(b)  An original suit requesting possessory conservatorship may not be filed by a grandparent or other person.  However, the court may grant a grandparent or other person deemed by the court to have had substantial past contact with the child leave to intervene in a pending suit filed by a person authorized to do so under this subchapter if there is satisfactory proof to the court that appointment of a parent as a sole managing conservator or both parents as joint managing conservators would significantly impair the child’s physical health or emotional development.
(c)  Possession of or access to a child by a grandparent is governed by the standards established by Chapter 153.

Added by Acts 1995, 74th Leg., ch. 20, Sec. 1, eff. April 20, 1995.  Amended by Acts 1999, 76th Leg., ch. 1048, Sec. 2, eff. June 18, 1999.
Amended by:
Acts 2005, 79th Leg., Ch. 916 (H.B. 260), Sec. 3, eff. June 18, 2005.
Acts 2007, 80th Leg., R.S., Ch. 1406 (S.B. 758), Sec. 2, eff. September 1, 2007.

Beginning with 2009 data, new systems were implemented for recording marriages and divorces in Texas.

In 2014, there were 177,230 marriages reported to the Texas Vital Statistics Unit (VSU), a decrease of 1,943 compared to 2013 in which there were 179,173 marriages reported. The crude marriage rate of 6.8 marriages per 1,000 residents in 2013 decreased in 2014 to 6.6 marriages per 1,000 residents.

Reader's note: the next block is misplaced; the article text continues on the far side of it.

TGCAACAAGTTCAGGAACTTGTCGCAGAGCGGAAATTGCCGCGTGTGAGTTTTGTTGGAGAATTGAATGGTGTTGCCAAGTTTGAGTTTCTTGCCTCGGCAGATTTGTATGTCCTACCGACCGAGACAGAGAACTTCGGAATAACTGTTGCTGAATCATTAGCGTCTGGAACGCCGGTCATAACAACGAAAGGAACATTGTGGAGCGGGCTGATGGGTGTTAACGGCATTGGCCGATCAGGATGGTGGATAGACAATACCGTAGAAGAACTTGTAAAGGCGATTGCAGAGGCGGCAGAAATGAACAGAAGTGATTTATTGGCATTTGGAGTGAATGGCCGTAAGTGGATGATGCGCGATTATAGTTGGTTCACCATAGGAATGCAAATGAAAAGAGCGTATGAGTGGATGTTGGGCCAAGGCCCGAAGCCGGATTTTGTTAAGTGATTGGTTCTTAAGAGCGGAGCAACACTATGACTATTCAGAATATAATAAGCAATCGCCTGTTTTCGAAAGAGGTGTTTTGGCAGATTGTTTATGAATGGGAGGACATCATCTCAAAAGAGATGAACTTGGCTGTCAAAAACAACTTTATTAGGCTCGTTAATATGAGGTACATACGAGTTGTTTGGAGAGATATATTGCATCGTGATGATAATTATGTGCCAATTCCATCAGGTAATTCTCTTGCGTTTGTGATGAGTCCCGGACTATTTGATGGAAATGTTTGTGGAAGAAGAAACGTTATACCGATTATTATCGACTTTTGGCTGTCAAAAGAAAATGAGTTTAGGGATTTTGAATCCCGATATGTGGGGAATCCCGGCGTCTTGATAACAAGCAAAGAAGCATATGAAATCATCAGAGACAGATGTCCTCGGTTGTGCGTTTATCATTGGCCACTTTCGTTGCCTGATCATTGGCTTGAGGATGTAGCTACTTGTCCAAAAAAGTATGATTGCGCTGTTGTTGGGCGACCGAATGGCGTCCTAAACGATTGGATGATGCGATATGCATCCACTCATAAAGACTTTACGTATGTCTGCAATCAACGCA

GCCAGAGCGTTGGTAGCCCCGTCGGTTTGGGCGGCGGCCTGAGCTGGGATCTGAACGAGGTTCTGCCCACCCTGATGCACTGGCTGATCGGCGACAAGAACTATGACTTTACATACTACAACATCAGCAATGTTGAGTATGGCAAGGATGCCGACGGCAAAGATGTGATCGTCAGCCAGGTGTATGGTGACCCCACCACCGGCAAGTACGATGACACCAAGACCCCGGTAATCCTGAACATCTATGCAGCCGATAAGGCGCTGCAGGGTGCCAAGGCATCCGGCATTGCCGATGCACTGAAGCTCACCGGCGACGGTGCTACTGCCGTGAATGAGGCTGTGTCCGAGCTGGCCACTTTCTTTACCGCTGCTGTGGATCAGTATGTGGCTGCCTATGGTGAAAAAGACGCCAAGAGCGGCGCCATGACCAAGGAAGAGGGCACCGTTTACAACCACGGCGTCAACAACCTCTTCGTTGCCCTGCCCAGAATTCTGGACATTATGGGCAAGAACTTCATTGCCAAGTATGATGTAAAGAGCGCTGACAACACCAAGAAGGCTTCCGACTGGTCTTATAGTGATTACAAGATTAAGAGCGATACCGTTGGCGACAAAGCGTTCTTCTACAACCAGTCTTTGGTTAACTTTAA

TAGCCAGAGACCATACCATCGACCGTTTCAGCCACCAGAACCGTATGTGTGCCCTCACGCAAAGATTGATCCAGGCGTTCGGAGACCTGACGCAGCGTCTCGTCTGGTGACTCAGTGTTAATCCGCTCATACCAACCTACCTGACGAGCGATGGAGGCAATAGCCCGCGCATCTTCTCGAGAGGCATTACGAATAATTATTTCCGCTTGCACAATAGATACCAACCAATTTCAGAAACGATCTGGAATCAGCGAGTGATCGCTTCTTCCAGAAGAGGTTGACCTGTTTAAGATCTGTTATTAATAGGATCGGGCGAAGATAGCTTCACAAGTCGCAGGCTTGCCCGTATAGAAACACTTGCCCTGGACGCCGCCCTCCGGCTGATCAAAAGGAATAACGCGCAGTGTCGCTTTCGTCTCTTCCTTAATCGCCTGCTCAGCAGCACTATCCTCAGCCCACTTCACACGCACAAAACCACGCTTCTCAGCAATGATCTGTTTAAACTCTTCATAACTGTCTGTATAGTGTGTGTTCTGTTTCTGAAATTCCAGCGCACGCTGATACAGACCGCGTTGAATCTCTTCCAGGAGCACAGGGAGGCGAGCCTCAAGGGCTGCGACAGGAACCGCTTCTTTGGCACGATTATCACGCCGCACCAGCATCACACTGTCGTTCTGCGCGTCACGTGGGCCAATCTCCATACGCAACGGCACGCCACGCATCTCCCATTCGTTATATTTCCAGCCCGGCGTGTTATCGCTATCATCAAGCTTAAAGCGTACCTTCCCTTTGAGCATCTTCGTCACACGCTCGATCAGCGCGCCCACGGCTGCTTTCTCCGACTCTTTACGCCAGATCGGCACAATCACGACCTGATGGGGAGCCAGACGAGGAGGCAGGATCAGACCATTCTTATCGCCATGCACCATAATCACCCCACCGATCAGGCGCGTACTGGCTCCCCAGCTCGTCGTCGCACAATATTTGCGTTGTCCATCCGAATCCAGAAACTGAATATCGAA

The number of divorces reported to VSU decreased to 71,988 in 2014 from 76,423 in the previous year. The crude divorce rate of 2.7 divorces per 1,000 residents decreased in 2014 compared to the previous year of 2013 at 2.9.

My ex-spouse is not paying enough child support for how much he or she makes. Can I get the amount of child support increased?
To modify the amount of child support (either  an increase or decrease in the amount ordered), one of two things must be proven in court: either (a) you show that the circumstances of the child or a person affected by the order have materially and substantially changed since the date the order was signed; or (b) it has been three years since the order was signed and the monthly amount of the child support award under the order differs by either 20 percent or $100 from the amount that would be awarded in accordance with the child support guidelines. Most cases will fall under the three-year category, so the question of whether child support can be modified becomes primarily a question of math.